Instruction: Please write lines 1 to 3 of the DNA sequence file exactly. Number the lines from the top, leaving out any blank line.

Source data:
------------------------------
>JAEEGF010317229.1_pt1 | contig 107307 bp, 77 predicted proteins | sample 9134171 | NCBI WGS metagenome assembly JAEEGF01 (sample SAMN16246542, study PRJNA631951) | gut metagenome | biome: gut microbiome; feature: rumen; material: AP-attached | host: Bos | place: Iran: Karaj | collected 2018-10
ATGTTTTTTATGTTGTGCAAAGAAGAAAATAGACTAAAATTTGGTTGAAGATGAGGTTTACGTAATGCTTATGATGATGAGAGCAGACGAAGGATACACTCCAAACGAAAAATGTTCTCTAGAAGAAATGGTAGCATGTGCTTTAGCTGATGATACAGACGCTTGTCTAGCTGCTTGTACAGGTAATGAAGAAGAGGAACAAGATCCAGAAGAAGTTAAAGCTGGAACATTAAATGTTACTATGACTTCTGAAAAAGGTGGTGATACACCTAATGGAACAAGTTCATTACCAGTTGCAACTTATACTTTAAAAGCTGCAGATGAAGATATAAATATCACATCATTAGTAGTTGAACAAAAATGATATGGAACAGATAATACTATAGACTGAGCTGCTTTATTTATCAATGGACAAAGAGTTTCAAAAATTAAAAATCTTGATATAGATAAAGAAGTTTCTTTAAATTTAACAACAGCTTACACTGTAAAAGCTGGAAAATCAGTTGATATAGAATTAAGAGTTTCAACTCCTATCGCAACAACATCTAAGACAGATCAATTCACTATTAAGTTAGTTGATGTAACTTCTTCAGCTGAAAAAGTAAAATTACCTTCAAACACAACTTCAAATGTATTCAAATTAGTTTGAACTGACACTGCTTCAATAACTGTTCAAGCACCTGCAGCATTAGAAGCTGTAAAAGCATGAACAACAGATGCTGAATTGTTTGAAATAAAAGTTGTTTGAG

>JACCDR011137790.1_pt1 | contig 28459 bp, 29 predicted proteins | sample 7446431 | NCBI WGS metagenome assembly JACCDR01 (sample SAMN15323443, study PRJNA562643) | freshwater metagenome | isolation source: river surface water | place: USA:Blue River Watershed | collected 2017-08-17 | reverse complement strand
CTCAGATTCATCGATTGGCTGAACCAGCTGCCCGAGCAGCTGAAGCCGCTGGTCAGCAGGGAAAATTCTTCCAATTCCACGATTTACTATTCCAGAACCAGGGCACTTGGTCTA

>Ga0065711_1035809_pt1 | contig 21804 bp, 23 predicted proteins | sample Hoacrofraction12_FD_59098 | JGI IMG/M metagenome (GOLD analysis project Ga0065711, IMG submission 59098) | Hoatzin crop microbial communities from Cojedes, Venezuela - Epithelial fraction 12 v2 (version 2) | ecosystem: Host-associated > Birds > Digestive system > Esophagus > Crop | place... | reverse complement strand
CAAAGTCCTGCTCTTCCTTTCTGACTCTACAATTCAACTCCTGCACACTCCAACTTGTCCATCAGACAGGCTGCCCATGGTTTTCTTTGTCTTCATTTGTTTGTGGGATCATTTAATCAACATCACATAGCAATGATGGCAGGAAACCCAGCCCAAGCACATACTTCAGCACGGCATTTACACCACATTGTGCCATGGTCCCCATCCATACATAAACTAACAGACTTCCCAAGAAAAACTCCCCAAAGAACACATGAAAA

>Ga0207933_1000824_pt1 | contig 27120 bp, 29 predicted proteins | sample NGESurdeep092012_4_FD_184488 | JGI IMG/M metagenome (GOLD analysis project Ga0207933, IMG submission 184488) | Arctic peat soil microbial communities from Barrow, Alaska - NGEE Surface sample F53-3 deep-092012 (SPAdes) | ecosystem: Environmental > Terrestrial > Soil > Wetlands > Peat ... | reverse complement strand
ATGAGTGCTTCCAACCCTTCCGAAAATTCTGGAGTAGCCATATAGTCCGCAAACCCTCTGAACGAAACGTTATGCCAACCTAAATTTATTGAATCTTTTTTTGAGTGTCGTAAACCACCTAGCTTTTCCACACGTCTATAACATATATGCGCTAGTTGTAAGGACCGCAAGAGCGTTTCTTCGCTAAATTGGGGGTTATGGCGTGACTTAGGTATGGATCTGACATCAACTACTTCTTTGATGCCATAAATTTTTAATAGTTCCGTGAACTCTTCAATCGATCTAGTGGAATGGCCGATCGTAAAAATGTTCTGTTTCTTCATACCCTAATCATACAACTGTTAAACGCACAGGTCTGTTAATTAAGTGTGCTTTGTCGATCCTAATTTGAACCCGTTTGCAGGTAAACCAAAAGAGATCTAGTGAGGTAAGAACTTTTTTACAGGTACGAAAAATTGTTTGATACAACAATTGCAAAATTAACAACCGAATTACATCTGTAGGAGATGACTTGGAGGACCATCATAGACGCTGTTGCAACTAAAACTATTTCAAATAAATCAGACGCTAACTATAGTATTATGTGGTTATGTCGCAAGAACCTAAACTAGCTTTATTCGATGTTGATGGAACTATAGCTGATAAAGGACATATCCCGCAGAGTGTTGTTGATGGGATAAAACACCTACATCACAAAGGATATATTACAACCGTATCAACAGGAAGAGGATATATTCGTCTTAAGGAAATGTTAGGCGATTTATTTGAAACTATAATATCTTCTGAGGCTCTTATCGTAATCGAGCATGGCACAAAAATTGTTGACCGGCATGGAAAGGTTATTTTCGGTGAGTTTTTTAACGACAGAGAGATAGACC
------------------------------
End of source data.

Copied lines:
>JAEEGF010317229.1_pt1 | contig 107307 bp, 77 predicted proteins | sample 9134171 | NCBI WGS metagenome assembly JAEEGF01 (sample SAMN16246542, study PRJNA631951) | gut metagenome | biome: gut microbiome; feature: rumen; material: AP-attached | host: Bos | place: Iran: Karaj | collected 2018-10
ATGTTTTTTATGTTGTGCAAAGAAGAAAATAGACTAAAATTTGGTTGAAGATGAGGTTTACGTAATGCTTATGATGATGAGAGCAGACGAAGGATACACTCCAAACGAAAAATGTTCTCTAGAAGAAATGGTAGCATGTGCTTTAGCTGATGATACAGACGCTTGTCTAGCTGCTTGTACAGGTAATGAAGAAGAGGAACAAGATCCAGAAGAAGTTAAAGCTGGAACATTAAATGTTACTATGACTTCTGAAAAAGGTGGTGATACACCTAATGGAACAAGTTCATTACCAGTTGCAACTTATACTTTAAAAGCTGCAGATGAAGATATAAATATCACATCATTAGTAGTTGAACAAAAATGATATGGAACAGATAATACTATAGACTGAGCTGCTTTATTTATCAATGGACAAAGAGTTTCAAAAATTAAAAATCTTGATATAGATAAAGAAGTTTCTTTAAATTTAACAACAGCTTACACTGTAAAAGCTGGAAAATCAGTTGATATAGAATTAAGAGTTTCAACTCCTATCGCAACAACATCTAAGACAGATCAATTCACTATTAAGTTAGTTGATGTAACTTCTTCAGCTGAAAAAGTAAAATTACCTTCAAACACAACTTCAAATGTATTCAAATTAGTTTGAACTGACACTGCTTCAATAACTGTTCAAGCACCTGCAGCATTAGAAGCTGTAAAAGCATGAACAACAGATGCTGAATTGTTTGAAATAAAAGTTGTTTGAG

>JACCDR011137790.1_pt1 | contig 28459 bp, 29 predicted proteins | sample 7446431 | NCBI WGS metagenome assembly JACCDR01 (sample SAMN15323443, study PRJNA562643) | freshwater metagenome | isolation source: river surface water | place: USA:Blue River Watershed | collected 2017-08-17 | reverse complement strand